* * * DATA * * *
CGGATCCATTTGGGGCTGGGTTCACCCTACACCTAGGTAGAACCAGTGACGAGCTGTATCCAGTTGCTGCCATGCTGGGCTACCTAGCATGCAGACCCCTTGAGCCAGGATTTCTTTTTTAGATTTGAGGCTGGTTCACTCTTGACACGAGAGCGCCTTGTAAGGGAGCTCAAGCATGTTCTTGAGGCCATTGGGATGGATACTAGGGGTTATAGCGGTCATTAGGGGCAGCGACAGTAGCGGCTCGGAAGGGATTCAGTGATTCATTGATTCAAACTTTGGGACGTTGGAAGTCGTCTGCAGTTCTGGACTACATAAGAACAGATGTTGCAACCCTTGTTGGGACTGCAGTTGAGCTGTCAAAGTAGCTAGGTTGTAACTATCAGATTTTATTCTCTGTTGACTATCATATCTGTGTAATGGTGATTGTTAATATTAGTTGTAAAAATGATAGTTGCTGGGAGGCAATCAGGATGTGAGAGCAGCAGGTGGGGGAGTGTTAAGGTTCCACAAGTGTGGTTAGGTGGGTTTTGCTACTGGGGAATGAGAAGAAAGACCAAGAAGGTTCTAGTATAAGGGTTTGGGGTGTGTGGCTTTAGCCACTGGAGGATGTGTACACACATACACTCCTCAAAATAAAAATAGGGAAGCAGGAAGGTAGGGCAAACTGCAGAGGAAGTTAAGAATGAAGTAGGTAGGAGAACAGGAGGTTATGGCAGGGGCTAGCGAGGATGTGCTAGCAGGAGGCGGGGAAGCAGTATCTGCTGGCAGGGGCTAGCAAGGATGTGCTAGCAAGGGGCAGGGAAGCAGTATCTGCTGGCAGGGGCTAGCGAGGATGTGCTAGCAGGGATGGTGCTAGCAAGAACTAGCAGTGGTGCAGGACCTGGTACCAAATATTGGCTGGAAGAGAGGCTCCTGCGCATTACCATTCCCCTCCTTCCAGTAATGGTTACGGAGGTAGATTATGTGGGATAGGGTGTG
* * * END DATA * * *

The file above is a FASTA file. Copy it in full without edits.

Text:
CGGATCCATTTGGGGCTGGGTTCACCCTACACCTAGGTAGAACCAGTGACGAGCTGTATCCAGTTGCTGCCATGCTGGGCTACCTAGCATGCAGACCCCTTGAGCCAGGATTTCTTTTTTAGATTTGAGGCTGGTTCACTCTTGACACGAGAGCGCCTTGTAAGGGAGCTCAAGCATGTTCTTGAGGCCATTGGGATGGATACTAGGGGTTATAGCGGTCATTAGGGGCAGCGACAGTAGCGGCTCGGAAGGGATTCAGTGATTCATTGATTCAAACTTTGGGACGTTGGAAGTCGTCTGCAGTTCTGGACTACATAAGAACAGATGTTGCAACCCTTGTTGGGACTGCAGTTGAGCTGTCAAAGTAGCTAGGTTGTAACTATCAGATTTTATTCTCTGTTGACTATCATATCTGTGTAATGGTGATTGTTAATATTAGTTGTAAAAATGATAGTTGCTGGGAGGCAATCAGGATGTGAGAGCAGCAGGTGGGGGAGTGTTAAGGTTCCACAAGTGTGGTTAGGTGGGTTTTGCTACTGGGGAATGAGAAGAAAGACCAAGAAGGTTCTAGTATAAGGGTTTGGGGTGTGTGGCTTTAGCCACTGGAGGATGTGTACACACATACACTCCTCAAAATAAAAATAGGGAAGCAGGAAGGTAGGGCAAACTGCAGAGGAAGTTAAGAATGAAGTAGGTAGGAGAACAGGAGGTTATGGCAGGGGCTAGCGAGGATGTGCTAGCAGGAGGCGGGGAAGCAGTATCTGCTGGCAGGGGCTAGCAAGGATGTGCTAGCAAGGGGCAGGGAAGCAGTATCTGCTGGCAGGGGCTAGCGAGGATGTGCTAGCAGGGATGGTGCTAGCAAGAACTAGCAGTGGTGCAGGACCTGGTACCAAATATTGGCTGGAAGAGAGGCTCCTGCGCATTACCATTCCCCTCCTTCCAGTAATGGTTACGGAGGTAGATTATGTGGGATAGGGTGTG